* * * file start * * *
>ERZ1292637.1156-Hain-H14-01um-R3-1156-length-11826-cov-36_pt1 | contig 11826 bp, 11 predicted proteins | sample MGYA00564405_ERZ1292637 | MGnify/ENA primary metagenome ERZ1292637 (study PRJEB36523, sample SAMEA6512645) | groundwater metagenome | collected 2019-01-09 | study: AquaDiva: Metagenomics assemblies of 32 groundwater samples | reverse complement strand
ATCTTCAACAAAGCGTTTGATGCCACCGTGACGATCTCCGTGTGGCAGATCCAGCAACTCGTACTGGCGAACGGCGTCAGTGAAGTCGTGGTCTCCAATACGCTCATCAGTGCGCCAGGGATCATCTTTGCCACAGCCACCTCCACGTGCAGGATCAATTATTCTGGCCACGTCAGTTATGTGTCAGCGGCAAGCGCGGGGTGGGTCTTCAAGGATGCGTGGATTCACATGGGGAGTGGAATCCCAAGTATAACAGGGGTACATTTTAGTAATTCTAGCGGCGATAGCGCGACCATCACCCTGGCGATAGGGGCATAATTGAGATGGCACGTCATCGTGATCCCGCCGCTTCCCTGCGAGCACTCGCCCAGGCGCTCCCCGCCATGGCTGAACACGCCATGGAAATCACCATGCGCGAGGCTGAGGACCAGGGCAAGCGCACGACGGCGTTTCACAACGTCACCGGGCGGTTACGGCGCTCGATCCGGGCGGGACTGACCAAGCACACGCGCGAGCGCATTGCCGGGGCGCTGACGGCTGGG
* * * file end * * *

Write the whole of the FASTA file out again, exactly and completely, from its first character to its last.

>ERZ1292637.1156-Hain-H14-01um-R3-1156-length-11826-cov-36_pt1 | contig 11826 bp, 11 predicted proteins | sample MGYA00564405_ERZ1292637 | MGnify/ENA primary metagenome ERZ1292637 (study PRJEB36523, sample SAMEA6512645) | groundwater metagenome | collected 2019-01-09 | study: AquaDiva: Metagenomics assemblies of 32 groundwater samples | reverse complement strand
ATCTTCAACAAAGCGTTTGATGCCACCGTGACGATCTCCGTGTGGCAGATCCAGCAACTCGTACTGGCGAACGGCGTCAGTGAAGTCGTGGTCTCCAATACGCTCATCAGTGCGCCAGGGATCATCTTTGCCACAGCCACCTCCACGTGCAGGATCAATTATTCTGGCCACGTCAGTTATGTGTCAGCGGCAAGCGCGGGGTGGGTCTTCAAGGATGCGTGGATTCACATGGGGAGTGGAATCCCAAGTATAACAGGGGTACATTTTAGTAATTCTAGCGGCGATAGCGCGACCATCACCCTGGCGATAGGGGCATAATTGAGATGGCACGTCATCGTGATCCCGCCGCTTCCCTGCGAGCACTCGCCCAGGCGCTCCCCGCCATGGCTGAACACGCCATGGAAATCACCATGCGCGAGGCTGAGGACCAGGGCAAGCGCACGACGGCGTTTCACAACGTCACCGGGCGGTTACGGCGCTCGATCCGGGCGGGACTGACCAAGCACACGCGCGAGCGCATTGCCGGGGCGCTGACGGCTGGG